This past winter, many Americans began watching soccer for the first time in years or for the first time in their lives. This was because the United States men’s soccer team was back in the World Cup for the first time in 8 years. The World Cup has created thousands of new soccer fans across the globe and especially new fans in America. The expanding market of American soccer fans has, in turn, helped Major League Soccer grow its own fan base too. This growth of new fans has led to expansion teams, new stadiums, and higher-skilled players coming to America. The past three MLS seasons have led to record high transfer fees and salaries that the league has never seen before. But, with all this new success, how does the MLS compare to larger and established leagues like the English Premier League?
For starters, there is a serious difference in value when comparing the most expensive and least expensive teams’ annual salaries in each respective league. The most expensive annual salary of any team in the MLS is Toronto FC with an annual salary of over $33,241,969, while the top team in the Premier League, Manchester City, has an annual salary of $211,645,000. The lowest annual salary in the Premier League is Brentford, with an annual salary of $31,636,000. Only Toronto FC has a higher salary than Brentford and the lowest annual salary in the MLS is the newly created team Minnesota United FC is $10,284,693. The large wealth disparity between the Premier League and the MLS is a major issue when MLS teams are looking to acquire high-level talent when English Premier teams can offer double or triple the salary you are offering.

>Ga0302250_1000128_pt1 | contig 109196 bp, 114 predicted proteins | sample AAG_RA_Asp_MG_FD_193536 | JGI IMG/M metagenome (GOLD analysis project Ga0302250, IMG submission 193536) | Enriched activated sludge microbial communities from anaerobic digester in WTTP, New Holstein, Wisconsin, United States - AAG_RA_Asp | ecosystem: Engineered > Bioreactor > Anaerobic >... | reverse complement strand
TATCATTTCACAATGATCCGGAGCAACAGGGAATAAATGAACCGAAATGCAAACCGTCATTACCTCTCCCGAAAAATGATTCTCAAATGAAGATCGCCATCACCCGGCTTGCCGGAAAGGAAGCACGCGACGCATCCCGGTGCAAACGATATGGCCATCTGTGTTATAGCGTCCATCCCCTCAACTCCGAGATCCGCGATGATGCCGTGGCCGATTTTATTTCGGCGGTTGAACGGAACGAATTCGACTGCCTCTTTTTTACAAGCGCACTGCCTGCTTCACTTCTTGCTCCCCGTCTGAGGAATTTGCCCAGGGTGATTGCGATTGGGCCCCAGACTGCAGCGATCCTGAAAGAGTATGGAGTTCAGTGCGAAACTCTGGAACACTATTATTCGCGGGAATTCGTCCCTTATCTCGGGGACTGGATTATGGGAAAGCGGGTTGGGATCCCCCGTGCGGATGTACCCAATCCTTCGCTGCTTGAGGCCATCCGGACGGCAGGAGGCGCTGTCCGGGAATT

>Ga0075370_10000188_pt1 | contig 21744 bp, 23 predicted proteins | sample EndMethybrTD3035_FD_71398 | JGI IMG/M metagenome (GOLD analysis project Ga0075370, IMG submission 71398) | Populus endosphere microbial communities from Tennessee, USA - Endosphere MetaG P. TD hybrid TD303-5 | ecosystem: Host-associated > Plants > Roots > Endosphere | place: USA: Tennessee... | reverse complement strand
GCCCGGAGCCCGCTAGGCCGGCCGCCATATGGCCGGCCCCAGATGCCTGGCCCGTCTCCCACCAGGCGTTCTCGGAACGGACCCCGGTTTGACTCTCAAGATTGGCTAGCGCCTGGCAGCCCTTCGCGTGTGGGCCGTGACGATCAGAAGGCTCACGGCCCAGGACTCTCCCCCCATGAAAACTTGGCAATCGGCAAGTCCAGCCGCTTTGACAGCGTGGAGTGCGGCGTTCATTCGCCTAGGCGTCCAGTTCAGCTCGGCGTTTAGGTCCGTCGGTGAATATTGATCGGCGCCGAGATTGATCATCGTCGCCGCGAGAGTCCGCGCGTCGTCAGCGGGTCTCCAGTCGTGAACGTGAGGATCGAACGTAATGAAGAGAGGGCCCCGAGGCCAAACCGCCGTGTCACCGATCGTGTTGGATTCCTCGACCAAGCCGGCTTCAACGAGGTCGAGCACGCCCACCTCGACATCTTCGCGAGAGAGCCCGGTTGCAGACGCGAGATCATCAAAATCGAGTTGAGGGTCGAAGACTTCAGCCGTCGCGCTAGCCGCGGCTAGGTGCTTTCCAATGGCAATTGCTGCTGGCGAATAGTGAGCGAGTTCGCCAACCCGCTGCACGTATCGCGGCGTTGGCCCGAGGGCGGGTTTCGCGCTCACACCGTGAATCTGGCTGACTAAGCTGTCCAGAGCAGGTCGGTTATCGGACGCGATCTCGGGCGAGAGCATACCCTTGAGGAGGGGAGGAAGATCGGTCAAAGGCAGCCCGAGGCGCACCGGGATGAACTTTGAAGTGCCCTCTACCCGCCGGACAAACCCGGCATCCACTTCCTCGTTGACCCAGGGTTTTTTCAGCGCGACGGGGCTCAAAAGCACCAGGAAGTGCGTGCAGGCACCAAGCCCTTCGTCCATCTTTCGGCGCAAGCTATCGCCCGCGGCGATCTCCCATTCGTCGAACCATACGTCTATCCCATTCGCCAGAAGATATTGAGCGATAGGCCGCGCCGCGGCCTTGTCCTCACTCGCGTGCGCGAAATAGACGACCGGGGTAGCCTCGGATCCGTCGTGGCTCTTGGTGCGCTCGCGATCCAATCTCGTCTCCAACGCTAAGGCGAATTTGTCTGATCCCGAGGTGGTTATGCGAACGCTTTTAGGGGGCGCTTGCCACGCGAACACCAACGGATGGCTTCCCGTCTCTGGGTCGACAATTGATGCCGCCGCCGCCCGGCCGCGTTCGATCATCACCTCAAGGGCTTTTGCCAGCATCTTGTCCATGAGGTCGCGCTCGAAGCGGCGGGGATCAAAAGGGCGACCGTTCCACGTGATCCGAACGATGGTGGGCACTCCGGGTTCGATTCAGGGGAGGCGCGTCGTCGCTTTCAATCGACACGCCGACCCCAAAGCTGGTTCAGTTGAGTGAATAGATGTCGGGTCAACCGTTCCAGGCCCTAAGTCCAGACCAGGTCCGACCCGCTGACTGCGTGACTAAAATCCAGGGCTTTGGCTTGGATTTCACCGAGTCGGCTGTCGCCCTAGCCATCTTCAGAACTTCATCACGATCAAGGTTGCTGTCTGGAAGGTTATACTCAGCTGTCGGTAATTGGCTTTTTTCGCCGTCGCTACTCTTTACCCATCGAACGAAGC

Upcoming stars looking to continue their high level of play and be properly compensated for their skill will look at other stars around the world, what league they play in, and how much they are getting paid. The English Premier League’s highest player annual salary is the newly signed Erling Haaland, which Manchester City is currently paying an annual salary of $20,800,000. Haaland’s salary alone is more money than all but two MLS teams' entire annual salary. When upcoming stars see that they can earn a salary in the same ballpark as Haaland’s earnings, it is hard for MLS teams to convince a player to earn less money to come to play in America.
The Premier League does not have a salary cap and allows owners to shell out millions of dollars to make sure they put out the best possible players and overall game. The MLS can bridge the gap in popularity if they can convince potential owners to invest in world-class players in order to become a top league in the world.
Evan Lautato, 1L at St. John’s University of Law School, 1L Representative for the Entertainment and Sports Law Society, www.linkedin.com/in/evan-lautato-a4bb14178